Evaluation 2017: From Learning to Action

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How to Use a “Bundled” Evaluation Methodology to Translate Learning into Action for Grant-Makers and Smaller Programs and Non-Profits

Session Number: 1997
Track: Organizational Learning & Evaluation Capacity Building
Session Type: Panel
Tags: "hard to reach" populations, adolescents, AmeriCorps, capacity building, Capacity Building Evaluation, cluster, multi-site and multi-level eval, Community Engagement, Corp. for National & Community Service, Data Visualization, Data-based decision making, Disconnected youth, Education, Evaluation capacity building, evaluation coaching, evaluation tools, evidence based decision making, federal evaluation, federal government investments, federal grants, Government, government evaluation, Impact Assessment, Impact evaluation, learning community, learning from evaluation, methodology, monitoring and evaluation (M&E), multi-level modeling, multi-site evaluation, Multiple Imputation, Nonprofit Evaluations, Opportunity Youth, propensity score matching, quantitative methods, quasi-experimental design, volunteerism, youth-focused evaluation
Session Chair: Rebecca S. Frazier [Research Associate II - JBS International]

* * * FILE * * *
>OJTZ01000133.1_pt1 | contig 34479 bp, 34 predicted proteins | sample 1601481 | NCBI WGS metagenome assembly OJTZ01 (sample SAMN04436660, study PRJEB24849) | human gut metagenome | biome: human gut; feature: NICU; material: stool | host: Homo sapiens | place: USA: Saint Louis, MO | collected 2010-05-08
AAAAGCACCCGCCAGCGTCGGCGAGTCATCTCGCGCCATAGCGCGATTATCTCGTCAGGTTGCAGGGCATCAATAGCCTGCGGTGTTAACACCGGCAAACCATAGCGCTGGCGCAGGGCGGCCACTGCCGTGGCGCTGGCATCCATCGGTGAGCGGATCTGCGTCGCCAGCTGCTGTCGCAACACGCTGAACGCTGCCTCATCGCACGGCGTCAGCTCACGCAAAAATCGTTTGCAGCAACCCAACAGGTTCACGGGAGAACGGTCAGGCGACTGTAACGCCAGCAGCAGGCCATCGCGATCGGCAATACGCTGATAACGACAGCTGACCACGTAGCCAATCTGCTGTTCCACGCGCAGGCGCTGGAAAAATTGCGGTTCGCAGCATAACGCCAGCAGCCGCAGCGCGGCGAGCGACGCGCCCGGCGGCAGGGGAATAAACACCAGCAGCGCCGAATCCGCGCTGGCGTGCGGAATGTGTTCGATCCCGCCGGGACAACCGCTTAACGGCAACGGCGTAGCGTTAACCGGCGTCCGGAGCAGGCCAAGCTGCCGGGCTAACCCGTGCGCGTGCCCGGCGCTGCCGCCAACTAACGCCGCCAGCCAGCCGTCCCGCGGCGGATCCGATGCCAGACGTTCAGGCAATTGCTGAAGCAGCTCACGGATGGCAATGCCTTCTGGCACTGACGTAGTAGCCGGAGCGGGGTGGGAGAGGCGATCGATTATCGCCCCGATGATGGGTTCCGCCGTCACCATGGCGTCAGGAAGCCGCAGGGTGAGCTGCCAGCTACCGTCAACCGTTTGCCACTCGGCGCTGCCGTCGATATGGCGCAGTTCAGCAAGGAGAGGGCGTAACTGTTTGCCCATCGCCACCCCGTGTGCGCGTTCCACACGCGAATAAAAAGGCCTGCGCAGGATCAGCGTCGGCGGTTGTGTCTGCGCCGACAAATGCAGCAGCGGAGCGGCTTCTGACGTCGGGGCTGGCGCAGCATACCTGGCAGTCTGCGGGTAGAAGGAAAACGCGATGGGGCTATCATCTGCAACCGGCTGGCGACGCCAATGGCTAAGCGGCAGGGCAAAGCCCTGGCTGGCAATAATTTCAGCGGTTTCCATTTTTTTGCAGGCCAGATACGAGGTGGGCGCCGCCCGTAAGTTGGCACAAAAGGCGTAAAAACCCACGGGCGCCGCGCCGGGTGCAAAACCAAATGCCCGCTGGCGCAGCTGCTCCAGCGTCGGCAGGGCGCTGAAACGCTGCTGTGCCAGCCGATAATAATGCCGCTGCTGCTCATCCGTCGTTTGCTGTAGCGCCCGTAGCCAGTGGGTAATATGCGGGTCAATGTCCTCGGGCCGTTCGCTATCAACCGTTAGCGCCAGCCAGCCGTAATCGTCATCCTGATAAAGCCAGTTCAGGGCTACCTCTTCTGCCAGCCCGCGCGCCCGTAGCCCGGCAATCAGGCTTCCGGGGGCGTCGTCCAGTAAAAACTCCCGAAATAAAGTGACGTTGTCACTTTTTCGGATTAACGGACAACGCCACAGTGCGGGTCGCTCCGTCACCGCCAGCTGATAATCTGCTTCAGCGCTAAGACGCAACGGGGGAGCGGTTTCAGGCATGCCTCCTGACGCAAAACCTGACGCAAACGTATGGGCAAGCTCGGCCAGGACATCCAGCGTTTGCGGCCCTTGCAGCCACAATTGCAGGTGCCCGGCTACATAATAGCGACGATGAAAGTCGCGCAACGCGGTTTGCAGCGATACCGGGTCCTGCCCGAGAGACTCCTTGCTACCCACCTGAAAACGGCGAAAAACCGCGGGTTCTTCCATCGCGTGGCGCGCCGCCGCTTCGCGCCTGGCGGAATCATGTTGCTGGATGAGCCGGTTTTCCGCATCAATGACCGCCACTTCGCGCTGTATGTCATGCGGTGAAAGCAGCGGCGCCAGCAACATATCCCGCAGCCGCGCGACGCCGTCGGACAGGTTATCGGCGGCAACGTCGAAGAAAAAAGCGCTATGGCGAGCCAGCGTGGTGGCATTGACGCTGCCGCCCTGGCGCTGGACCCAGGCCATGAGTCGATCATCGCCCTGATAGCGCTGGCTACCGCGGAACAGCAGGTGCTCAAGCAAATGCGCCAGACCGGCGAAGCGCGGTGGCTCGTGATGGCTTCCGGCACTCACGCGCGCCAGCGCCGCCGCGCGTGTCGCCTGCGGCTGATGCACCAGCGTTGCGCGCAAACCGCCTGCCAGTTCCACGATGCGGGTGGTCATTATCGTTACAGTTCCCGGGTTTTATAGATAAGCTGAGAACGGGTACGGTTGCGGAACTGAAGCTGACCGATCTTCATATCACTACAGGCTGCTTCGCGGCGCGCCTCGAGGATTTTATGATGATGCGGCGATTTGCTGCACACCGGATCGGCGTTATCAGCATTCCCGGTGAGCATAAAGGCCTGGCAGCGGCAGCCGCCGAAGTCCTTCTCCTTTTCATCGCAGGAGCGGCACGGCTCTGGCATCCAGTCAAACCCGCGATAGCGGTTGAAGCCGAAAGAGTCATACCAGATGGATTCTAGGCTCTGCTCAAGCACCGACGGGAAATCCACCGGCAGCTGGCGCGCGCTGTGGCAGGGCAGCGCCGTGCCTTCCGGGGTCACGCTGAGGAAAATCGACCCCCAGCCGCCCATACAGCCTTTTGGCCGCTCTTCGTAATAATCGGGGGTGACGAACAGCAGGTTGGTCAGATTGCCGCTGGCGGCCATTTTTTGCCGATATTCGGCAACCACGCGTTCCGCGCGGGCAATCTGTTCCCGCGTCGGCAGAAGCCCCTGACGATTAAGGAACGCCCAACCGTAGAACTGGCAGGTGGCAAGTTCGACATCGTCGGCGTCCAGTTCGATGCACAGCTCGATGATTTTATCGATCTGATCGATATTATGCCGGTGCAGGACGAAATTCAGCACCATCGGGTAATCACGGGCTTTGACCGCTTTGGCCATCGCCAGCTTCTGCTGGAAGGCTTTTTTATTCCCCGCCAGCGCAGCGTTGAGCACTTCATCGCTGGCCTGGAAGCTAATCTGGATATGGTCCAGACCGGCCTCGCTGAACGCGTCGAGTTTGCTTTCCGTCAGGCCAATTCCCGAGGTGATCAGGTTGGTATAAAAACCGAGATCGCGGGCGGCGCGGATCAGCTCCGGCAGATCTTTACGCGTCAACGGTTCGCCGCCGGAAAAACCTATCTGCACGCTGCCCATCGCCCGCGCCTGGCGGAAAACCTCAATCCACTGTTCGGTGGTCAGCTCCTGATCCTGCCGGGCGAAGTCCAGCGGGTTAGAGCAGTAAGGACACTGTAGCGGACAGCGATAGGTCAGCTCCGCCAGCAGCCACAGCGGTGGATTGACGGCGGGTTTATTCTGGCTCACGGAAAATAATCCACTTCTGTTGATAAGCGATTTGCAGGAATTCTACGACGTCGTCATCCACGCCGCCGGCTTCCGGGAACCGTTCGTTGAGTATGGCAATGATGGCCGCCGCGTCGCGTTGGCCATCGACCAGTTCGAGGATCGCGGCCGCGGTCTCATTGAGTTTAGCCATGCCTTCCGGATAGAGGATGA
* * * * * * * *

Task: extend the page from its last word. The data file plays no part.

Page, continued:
Discussant: Gina Cardazone [Research Associate - JBS International]
Presenter 1: Adrienne DiTommaso [Research Assistant - Corporation for National and Community Service]
Presenter 2: Rebecca S. Frazier [Research Associate II - JBS International]
Presenter 3: Jennifer A Best [Extension Educator - Iowa State University Extension and Outreach, Scott County]
Presentation 2 Additional Author: Gina Cardazone [Research Associate - JBS International]
Presentation 3 Additional Author: Donald J Pratt [Research Associate - JBS International]
Time: Nov 10, 2017 (01:45 PM - 03:15 PM)
Room: Thurgood Marshall North

Abstract 1 Title: How Grant-Making Organizations Can Use a Bundled Approach to Inform Effective Grantmaking and Support Grantees
Presentation Abstract 1:

In our first presentation, we will explore how grant-making organizations (including government agencies, foundations, and non-profits) can successfully can use a “bundled” evaluation approach to invest in evidence-based programs, leverage limited resources, and build grantee programs’ evaluation capacity through experiential learning. Specifically, we will share lessons learned by CNCS’ Office of Research and Evaluation as they conducted a bundled evaluation of AmeriCorps opportunity youth programs. We will walk grant-makers through the process of selecting, designing, and implementing a bundled evaluation design and explore how this design emerged from CNCS’ dual objectives of building both evidence of effectiveness (“finding what works”) and program evaluation capacity (by involving grantees in a rigorous impact evaluation). Finally, we will discuss how grant-makers can develop a theory of change for a bundled evaluation, the role of the grant-making organization throughout the evaluation, and how grant-makers can translate the results of the evaluation into action.


Abstract 2 Title: How Evaluators Can Use Bundled Evaluation to Increase Evaluation Use and Sustainability
Presentation Abstract 2: